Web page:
Saturday, June 23, 2012

Old Houses

Stadium Auto Wash by
Stadium Auto Wash, a photo by on Flickr.

For about two years now I've been in love with pictures of abandoned houses. It's so awesome to see the history left behind by a family on the move.

Personally, I was always too scared to go into any houses. I didn't want to 'get in trouble', find dead bodies, fall through a floor, etc etc etc...

But I REALLY wanted to do it.

My friend and I started our adventures by going into a house down the road from me. It's a huge white farmhouse, set off the road and swallowed by overgrown weeds.

It was very cool... lots of old beer cans, creepy basement, awesome couch... and then we found a room upstairs that freaked us out. A lot.

It was painted black, posters of demons and devils on the wall, huge locking mechanism on the door, chains on the wall above the bed and a weird hidden compartment.

I still worry about getting "caught", but not as much as I used to. Just the other day we were poking around an old farm in Washtenaw county, and the farmer showed up.

He LOVED that we were there. Admittedly, I had my mace in my hand the entire time, but it was fine. He was just a nice guy who thought it was cool that we were interested in his place.

Many adventures to come!

Well Guess What

Alia by
Alia, a photo by on Flickr.
I started this blog as a way to chronicle my journey through photography. I had these abstract ideas of what I'd do in the future... I knew I wanted to work for myself, but it seemed like it would never *really* happen.

But it did.

I was working for a retail photography company, and I hated it. It was everything I disliked about photography and very little that I liked.

Most customers were "okay" with the studio... some were very unhappy... and a few really liked it.

Which is all wrong.

The customers complained that they felt rushed, and I agreed... I felt rushed, too. They only allocated 15 minutes to shoot a full session, and even under the best circumstances, that was rarely possible.

The customers complained that there weren't enough pictures to choose from. There weren't. We were only allowed to shoot 12 poses. Maximum. Even if we only had one session all day, they didn't want us "overshooting", because then the customer would have no reason to come back for more pictures.

That makes no sense.

If a customer is happy, if they enjoy their experience and they find good value in the photography, they will come back.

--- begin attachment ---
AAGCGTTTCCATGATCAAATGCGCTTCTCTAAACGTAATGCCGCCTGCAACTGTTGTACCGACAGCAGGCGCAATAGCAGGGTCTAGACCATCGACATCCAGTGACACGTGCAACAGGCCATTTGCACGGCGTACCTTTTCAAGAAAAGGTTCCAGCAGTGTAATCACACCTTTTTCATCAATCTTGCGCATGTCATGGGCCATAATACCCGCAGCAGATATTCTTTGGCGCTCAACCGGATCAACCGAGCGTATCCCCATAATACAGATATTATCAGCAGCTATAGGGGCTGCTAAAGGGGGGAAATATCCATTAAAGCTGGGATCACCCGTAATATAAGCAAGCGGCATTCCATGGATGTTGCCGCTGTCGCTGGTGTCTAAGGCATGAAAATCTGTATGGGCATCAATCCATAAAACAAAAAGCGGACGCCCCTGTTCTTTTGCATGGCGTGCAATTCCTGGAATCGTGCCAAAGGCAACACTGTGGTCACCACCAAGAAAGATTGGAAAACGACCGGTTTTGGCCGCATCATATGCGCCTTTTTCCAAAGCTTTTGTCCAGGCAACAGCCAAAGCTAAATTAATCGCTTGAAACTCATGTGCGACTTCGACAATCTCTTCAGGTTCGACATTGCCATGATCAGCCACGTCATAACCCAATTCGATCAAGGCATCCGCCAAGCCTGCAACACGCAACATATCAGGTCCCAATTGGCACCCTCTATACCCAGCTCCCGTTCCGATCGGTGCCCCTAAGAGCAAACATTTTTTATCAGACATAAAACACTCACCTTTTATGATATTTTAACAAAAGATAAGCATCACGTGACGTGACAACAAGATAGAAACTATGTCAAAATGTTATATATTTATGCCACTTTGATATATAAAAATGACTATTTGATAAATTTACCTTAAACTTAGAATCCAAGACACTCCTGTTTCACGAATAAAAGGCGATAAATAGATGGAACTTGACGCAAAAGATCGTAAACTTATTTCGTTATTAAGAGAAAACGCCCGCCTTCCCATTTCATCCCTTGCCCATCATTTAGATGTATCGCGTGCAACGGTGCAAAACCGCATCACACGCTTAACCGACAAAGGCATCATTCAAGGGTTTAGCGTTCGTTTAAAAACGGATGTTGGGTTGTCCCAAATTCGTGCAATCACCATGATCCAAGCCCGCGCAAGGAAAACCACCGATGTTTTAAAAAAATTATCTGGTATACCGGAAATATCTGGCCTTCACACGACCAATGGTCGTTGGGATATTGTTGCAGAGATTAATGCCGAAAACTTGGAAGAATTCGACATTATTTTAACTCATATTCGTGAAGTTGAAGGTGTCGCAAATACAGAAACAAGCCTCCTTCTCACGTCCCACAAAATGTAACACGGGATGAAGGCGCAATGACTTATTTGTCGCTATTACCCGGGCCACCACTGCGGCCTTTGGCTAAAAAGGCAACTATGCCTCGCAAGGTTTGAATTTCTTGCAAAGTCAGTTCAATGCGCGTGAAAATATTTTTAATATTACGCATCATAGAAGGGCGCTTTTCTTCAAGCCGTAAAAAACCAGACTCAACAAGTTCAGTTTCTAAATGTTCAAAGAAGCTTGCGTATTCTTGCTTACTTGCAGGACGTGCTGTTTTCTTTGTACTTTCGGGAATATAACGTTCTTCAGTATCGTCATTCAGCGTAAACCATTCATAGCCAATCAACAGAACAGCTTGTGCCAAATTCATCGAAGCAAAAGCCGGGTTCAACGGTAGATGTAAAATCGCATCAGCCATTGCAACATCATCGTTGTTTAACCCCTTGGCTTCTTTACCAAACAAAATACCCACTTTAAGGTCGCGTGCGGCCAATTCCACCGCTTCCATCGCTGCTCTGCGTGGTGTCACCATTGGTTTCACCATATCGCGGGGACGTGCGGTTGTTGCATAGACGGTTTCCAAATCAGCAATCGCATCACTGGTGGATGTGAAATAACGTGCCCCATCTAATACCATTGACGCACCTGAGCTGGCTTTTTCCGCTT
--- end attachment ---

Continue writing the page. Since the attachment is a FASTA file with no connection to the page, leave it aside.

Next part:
If they are rushed, pressured and double booked, they won't come back. Even if they wanted more pictures.

For some people the studio was a great bargain. They would come in with their coupon for 35 portraits for $10, or a free wall portrait, and leave.

For most people, it was a huge letdown and they resented the "bait and switch".

Not to mention the crazy rules the company had. We could never ever turn anyone away. Even if we were quadruple booked. You want an appointment right now? Okay, you got it.

The problem of course is that EVERYONE was waiting for over an hour for their session.

And the employees almost ALWAYS had to work 1 or 2 hours (if not more) past their scheduled shift.

I was lucky that the girls who worked with me were driven to do their best, they were fast learners and hard workers. But that doesn't change the fact that they were working for just above minimum wage, had less than two weeks in training, and often didn't know what was expected of them.

So I left and decided to go it alone.  I am now a portrait photographer serving Lenawee, Washtenaw and Jackson counties on a regular basis.  I can now offer my clients a wonderful FUN experience, unique images, beautiful expressions and awesome prints.

I've been fairly busy (thank goodness!). I'm renting a studio in Ann Arbor, Michigan, and doing a lot of "on location" shoots.

It usually takes about an hour to get a complete session. Sometimes it takes more time, and that's okay because I don't over book myself.

I love the freedom of being able to focus on good photography instead of on trying to find a way to minimize time spent with each client while maximizing profit.

It's still pretty stressful, money wise. I worry constantly about my bills and expenses... but it'll all work out. I know.

I've also been doing lessons, which is awesome. I love helping other people learn how to capture the beauty around them.

The moral of the story is that everything happens as it should, and while I'm not religious at all, it does feel like fate had a hand in this.